When was the last time you had a conversation and something came up that left you feeling baffled? You can’t remember because you looked it up and the feeling evaporated before it had a chance to even exist.

Access to instant information is BRILLIANT, don’t get me wrong. But if I’m in a situation where I don’t know something I don’t even give myself three seconds to figure it out. I’m straight onto Google.

This is not only messing with our memory retrieval skills (probably, I don’t know I’m not a scientist), but it means we have far less of those joyous moments where we surprise ourselves with our own knowledge.

Next time you’re meeting your friends try challenging yourselves to turn off the phone and have a real human brains only rule? You might be surprised with what you didn’t know you knew and I bet you pay a bit more attention to what the human faces are saying.

We really don’t need ‘stuff’

I’ve written about this a few times now but I really can’t tell you how freeing it is to realise that we don’t need ‘stuff’ to be happy. Every day all day the media is telling us that a couch, a kitchen, a coffee machine, a handbag or a pair of jeans is going to improve our lives.

Imagine a day where you’re not being told by anyone what you need. The only voice you have to listen to is your own and the only things you have are essential. Suddenly you have empowerment over where your mind is. You really start to think about the things in life that actually make you happy and time kind of slows down.

You’re not thinking about what you don’t have any more, you’re thinking about everything you’re grateful for. Like the big ball of fire in the sky and the people in your life that make you smile. Time becomes the most precious thing, and the only thing you can’t buy.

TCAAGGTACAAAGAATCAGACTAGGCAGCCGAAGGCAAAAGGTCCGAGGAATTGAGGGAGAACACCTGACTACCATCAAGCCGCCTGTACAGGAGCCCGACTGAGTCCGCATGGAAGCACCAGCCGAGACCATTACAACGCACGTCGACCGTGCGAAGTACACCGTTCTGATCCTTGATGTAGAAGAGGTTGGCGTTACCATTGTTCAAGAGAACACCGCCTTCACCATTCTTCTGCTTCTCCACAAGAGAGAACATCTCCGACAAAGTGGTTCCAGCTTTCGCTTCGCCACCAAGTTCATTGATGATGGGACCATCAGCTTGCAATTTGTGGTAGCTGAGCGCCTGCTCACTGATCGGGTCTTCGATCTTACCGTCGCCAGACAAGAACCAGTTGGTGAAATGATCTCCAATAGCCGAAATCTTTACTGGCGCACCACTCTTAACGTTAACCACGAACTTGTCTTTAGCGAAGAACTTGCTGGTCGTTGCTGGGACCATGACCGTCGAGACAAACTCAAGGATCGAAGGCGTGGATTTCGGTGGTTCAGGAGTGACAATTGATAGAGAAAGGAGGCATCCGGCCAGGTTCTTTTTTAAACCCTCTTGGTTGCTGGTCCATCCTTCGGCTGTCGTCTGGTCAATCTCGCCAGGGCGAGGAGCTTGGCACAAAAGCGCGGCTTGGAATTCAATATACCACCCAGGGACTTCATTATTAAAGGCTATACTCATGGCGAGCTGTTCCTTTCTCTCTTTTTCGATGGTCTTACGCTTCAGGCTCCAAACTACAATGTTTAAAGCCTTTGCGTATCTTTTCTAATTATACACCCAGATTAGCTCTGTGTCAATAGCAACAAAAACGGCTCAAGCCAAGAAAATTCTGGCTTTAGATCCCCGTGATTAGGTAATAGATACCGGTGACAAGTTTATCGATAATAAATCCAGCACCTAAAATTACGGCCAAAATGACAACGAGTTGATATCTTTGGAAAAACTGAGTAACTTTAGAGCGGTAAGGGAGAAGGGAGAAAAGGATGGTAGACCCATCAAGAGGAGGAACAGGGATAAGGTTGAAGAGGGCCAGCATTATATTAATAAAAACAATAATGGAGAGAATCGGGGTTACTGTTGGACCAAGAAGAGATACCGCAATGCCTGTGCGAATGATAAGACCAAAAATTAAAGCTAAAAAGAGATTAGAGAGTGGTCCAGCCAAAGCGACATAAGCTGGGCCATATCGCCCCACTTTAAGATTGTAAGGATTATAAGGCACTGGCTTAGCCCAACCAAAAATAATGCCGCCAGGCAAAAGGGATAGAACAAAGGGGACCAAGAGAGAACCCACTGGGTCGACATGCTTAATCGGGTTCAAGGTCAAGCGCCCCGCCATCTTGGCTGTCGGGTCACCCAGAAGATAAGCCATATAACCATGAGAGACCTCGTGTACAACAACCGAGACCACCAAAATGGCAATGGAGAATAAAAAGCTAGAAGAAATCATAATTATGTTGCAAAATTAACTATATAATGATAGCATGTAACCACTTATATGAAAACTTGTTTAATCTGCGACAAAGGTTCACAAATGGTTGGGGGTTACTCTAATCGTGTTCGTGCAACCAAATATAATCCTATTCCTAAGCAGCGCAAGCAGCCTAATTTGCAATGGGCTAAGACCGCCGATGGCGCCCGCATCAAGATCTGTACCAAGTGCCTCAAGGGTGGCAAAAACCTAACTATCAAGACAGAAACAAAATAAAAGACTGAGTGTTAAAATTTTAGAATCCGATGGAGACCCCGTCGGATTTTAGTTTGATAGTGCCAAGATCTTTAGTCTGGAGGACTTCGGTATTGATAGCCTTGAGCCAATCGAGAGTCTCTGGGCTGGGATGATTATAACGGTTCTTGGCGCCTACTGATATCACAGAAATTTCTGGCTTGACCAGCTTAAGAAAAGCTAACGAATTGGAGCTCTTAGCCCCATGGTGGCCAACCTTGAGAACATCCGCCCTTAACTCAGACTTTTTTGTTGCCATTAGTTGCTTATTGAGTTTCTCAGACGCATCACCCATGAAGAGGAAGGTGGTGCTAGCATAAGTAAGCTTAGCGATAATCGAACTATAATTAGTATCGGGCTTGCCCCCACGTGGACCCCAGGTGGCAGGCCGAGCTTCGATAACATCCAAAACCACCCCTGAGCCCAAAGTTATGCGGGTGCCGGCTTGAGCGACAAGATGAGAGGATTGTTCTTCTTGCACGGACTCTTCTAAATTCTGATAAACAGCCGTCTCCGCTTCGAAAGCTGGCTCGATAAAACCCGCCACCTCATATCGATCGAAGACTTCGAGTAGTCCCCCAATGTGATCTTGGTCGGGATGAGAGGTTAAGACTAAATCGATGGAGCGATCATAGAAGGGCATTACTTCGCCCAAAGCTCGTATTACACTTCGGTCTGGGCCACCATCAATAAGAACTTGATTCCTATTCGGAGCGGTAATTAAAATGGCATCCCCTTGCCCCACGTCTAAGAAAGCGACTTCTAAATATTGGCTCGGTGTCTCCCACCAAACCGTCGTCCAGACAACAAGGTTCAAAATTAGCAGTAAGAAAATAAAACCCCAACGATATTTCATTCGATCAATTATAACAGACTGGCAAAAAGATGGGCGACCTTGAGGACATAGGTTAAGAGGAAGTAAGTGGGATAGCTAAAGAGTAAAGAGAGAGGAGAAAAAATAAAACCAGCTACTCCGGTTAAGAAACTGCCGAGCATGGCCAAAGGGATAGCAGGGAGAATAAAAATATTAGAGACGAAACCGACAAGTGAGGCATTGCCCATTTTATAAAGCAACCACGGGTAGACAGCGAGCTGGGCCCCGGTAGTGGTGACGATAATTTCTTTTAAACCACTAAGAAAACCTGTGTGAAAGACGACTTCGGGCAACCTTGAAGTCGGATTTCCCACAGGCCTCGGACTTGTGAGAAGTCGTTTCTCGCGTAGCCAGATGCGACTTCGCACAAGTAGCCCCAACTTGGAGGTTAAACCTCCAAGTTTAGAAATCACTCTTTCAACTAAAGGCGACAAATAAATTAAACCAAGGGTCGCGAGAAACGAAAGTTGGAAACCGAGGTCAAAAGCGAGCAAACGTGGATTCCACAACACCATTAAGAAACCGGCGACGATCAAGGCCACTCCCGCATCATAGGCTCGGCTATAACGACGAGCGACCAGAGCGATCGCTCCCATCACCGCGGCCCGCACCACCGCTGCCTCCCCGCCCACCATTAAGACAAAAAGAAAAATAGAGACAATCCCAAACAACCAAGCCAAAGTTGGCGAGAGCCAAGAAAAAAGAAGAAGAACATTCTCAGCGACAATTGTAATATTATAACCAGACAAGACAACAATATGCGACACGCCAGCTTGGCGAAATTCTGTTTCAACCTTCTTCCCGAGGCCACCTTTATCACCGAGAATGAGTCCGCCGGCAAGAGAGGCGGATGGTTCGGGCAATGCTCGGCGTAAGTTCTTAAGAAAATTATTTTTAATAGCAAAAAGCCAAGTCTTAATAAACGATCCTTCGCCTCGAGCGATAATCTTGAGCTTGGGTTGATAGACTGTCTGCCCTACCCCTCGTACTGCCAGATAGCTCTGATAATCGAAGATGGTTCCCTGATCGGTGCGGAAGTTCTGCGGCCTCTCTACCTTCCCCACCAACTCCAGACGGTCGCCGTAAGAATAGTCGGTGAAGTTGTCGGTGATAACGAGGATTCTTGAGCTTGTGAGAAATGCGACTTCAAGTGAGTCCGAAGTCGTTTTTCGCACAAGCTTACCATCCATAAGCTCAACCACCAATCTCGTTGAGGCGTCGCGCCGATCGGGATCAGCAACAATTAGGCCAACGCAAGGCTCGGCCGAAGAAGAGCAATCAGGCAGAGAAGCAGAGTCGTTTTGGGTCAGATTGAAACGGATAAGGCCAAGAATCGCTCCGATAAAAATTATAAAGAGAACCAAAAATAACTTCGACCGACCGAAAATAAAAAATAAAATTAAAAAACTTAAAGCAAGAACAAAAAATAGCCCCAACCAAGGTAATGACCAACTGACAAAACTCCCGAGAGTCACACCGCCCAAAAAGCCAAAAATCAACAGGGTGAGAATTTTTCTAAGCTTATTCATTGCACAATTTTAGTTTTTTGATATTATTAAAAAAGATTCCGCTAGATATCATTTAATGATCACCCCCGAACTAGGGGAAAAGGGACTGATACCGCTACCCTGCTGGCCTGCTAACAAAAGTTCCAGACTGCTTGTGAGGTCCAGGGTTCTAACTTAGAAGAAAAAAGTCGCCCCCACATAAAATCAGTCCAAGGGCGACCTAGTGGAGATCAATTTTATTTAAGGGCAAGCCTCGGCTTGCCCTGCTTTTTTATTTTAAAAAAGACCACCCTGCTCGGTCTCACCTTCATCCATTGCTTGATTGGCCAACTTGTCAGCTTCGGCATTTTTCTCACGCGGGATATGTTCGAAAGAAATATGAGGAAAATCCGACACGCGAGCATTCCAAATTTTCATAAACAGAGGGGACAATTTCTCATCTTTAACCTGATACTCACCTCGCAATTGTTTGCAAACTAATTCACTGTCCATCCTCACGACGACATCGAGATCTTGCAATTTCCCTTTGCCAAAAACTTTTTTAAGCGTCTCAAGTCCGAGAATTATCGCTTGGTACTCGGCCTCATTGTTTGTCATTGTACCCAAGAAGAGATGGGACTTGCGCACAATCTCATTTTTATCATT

Take your time

Time.

It’s something none of us have right? Because we’re all busy. And busy people are successful people.

Nooooooooooo!

Happy people are successful people.

Are you taking the time to do the things that make you happy? In a world where we’re encouraged to think we don’t have any time, we rarely stop to consider the idea that we might have some. When we can get milk delivered to us in a few hours, a pair of shoes delivered the next day, an Uber within five minutes, and a meal within three, we get trapped in ‘instant’ mode.

Some things, like the really important things, take time. Don’t feel guilty for using it on what brings you joy.

Convenience isn’t always convenient

There’s a theme here, and the theme is ‘be grateful for the little things’.

When you’re having to ration a jar of chocolate spread between three people over a month, and it’s the only sweet thing you have access to, things can get a little ‘heated’.

But the joy of that tiny spread of chocolate on a piece of leftover roti is the kind of joy that takes you back to being a kid. A time where you weren’t old enough to get whatever you wanted and you had to wait for your ‘ration’.

I think it’s good, as adults, to go on a fast of some kind every now and then, just to remind ourselves to appreciate those small joys that we’re so lucky to have.